Nine Days Movie Review: A Soul-Stirring Piece of Minimalist Science Fiction

Like any sci-fi masterpiece, Nine Days offers escapism with its fantastical concept while providing insightful commentary on ways of the real world. In particular, it examines how we find purpose in our lives. How we feel we’re brought onto this Earth to fulfill certain callings even if ideas of what that calling may be could change as we go on in our long lives. The only thing that’s guaranteed when we’re born is our resemblance to those who created us. Other than that, once we get brought into this world, we’re meant to just simply live for the moment each day since what we feel we were meant to do on our time on Earth could evolve as we go along.

It’s a lesson that protagonist Will (Winston Duke) is forced to learn as the film progresses. As he spends nine days interviewing five pre-existing souls, he determines which one of them is most worthy of being born. Those who fail who move on are allowed to relive one moment from their experience before disappearing forever. Among those candidates is Emma (Zazie Beetz) who, along with Will’s assistant Kyo (Benedict Wong), forces Will to reconsider his pragmatic yet incredulous worldview. 

As part of Will’s interview process, he has his subjects watch videos capturing the lives of souls Will has chosen to exist on Earth to test whether they have a hardened enough exterior to confront the vileness that life has to offer. The mulishness he puts on his subjects can be felt by anyone who’s gone through depression and has been taught to keep their emotions in check. Particularly, any male who lives with the condition. Men are constantly told words like “Take it like a man!” when we’re given so much as a harsh lecture with showing emotion being conflated as weakness.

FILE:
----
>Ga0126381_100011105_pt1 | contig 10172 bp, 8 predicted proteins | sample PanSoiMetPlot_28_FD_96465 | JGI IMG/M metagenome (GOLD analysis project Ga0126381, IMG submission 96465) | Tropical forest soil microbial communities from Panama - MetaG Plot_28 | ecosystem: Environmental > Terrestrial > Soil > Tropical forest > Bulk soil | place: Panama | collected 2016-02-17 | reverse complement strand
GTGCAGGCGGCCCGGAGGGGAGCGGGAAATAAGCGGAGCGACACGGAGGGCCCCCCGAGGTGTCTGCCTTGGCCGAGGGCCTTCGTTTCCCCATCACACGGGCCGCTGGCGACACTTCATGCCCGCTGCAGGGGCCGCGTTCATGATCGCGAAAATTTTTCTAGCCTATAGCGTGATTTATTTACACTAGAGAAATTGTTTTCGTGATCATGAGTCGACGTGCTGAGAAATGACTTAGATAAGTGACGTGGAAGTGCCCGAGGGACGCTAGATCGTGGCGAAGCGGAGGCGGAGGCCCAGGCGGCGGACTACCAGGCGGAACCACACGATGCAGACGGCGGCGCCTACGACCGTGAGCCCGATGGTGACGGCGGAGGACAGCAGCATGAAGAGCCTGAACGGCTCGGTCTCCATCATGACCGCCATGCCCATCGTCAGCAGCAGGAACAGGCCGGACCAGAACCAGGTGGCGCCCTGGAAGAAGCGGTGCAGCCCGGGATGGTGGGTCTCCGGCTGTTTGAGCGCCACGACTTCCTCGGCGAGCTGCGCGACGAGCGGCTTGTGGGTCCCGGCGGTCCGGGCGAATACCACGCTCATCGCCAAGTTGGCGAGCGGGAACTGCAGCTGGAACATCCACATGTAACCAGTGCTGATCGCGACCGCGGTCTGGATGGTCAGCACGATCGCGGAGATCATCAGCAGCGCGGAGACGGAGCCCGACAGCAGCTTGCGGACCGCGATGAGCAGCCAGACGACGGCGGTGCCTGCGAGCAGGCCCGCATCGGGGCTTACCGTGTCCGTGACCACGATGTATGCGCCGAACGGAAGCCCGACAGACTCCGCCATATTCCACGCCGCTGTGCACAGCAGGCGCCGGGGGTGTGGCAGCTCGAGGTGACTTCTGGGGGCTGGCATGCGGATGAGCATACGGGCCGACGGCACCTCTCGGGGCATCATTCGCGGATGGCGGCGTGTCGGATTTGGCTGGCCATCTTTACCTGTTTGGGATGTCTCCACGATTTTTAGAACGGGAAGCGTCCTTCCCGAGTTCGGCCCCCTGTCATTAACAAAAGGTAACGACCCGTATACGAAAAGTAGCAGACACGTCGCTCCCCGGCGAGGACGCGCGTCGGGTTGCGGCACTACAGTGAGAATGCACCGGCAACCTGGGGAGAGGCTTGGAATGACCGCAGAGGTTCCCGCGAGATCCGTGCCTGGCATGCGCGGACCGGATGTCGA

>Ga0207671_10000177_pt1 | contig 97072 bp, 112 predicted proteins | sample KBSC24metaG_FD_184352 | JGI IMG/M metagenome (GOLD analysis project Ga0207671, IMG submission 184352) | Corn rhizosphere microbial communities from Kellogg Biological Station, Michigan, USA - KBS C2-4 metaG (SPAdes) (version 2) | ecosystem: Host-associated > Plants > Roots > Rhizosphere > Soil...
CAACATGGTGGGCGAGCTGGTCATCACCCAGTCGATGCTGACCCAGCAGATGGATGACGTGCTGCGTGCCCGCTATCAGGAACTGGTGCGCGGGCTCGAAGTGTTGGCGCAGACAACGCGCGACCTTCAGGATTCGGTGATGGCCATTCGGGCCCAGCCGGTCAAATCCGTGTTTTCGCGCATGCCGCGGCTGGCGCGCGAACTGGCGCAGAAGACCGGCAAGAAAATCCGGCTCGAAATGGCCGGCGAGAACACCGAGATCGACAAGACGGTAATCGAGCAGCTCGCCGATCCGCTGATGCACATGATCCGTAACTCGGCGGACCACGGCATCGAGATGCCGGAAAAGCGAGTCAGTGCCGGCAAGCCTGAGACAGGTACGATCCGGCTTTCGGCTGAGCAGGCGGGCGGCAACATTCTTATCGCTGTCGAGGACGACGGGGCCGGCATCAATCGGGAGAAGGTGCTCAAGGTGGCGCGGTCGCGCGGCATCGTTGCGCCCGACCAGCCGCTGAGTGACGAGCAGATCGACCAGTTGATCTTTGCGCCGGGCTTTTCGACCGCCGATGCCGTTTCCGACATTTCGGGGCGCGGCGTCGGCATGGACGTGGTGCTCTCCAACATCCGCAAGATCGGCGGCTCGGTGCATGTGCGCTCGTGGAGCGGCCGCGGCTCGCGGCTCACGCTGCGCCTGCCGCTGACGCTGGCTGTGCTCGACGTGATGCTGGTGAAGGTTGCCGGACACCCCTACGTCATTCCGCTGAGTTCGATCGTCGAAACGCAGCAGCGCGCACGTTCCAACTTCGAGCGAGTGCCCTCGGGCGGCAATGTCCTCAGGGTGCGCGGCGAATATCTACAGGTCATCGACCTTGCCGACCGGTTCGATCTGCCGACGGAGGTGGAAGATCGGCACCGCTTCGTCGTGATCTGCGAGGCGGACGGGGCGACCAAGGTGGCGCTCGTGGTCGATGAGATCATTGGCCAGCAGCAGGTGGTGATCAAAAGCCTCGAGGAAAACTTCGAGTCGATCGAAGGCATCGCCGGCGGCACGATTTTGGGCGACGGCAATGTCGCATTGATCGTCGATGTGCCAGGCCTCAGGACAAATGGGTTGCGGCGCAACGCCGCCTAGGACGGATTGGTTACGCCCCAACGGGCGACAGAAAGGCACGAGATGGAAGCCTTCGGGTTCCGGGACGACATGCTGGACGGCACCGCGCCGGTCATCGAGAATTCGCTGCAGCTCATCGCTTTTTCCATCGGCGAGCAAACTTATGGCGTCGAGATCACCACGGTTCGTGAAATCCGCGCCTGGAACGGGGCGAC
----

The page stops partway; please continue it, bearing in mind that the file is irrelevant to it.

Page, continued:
Even if Nine Days isn’t primarily about depression, its sly dissection of the hyper-masculinity that casts a looming shadow over those with mental health struggles allows it to set itself apart from Pixar’s Soul, the film it may receive inevitable comparisons to due to its similarly philosophical storyline on the nature of life’s purpose and how it also features a Black protagonist. While it may read like Soul but from the vantage point of the counselors in the Great Before, Nine Days still thrives on its own merits. 

Instead of transporting us to the awe-inspiring animated landscape that is the Great Before, we’re taking to an isolated beach house setting that feels otherworldly even if we know the film doesn’t take place on Earth. Even with the lack of extravagant visual effects, and real-world filming location, thanks to writer/director Edson Oda, the ethereal concept is enough for the audience to believe they’re being transported into another realm. 

The movie’s central performances are another high mark. After proving himself as a consummate supporting/ensemble player, Winston Duke successfully graduates to leading man status as he brings the taut, reclusive Will to life. Meanwhile, Benedict Wong is a pitch-perfect supporting player as Will’s trusty assistant Kyo, leaving a mark with his wry humor and savage honesty whenever Kyo calls Will out on his hypocrisy. 

While the interview subjects aren’t written with much character development, Zazie Beetz’ Emma is the closest one to a fully-formed character out of all of them. Beetz expertly plays Emma as both an emblematic paragon of goodness and a figure of humanistic curiosity. Someone who represents the good in the world Will doesn’t see while undergoing a personal arc as she learns the world’s ways so that she’s not reduced to being a mere symbol. 

Emma’s sensible spirit serves as an embodiment of the message Nine Days aims to hammer down. The world can be a cruel place. Such a cruel place that it causes people like Will to force those around them to see its cruelness the way they do. But when we’re brought into this cruel world, we’re never prepared for its faults nor do we have a set life plan. We’re meant to simply live and go moment by moment even if advice like that can be easy to forget. Despite our tendency to overlook that message during our toughest times, the message still remains and it’s showcased effectively in this wonderfully minimalist piece of science fiction.

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Matthew St.Clair

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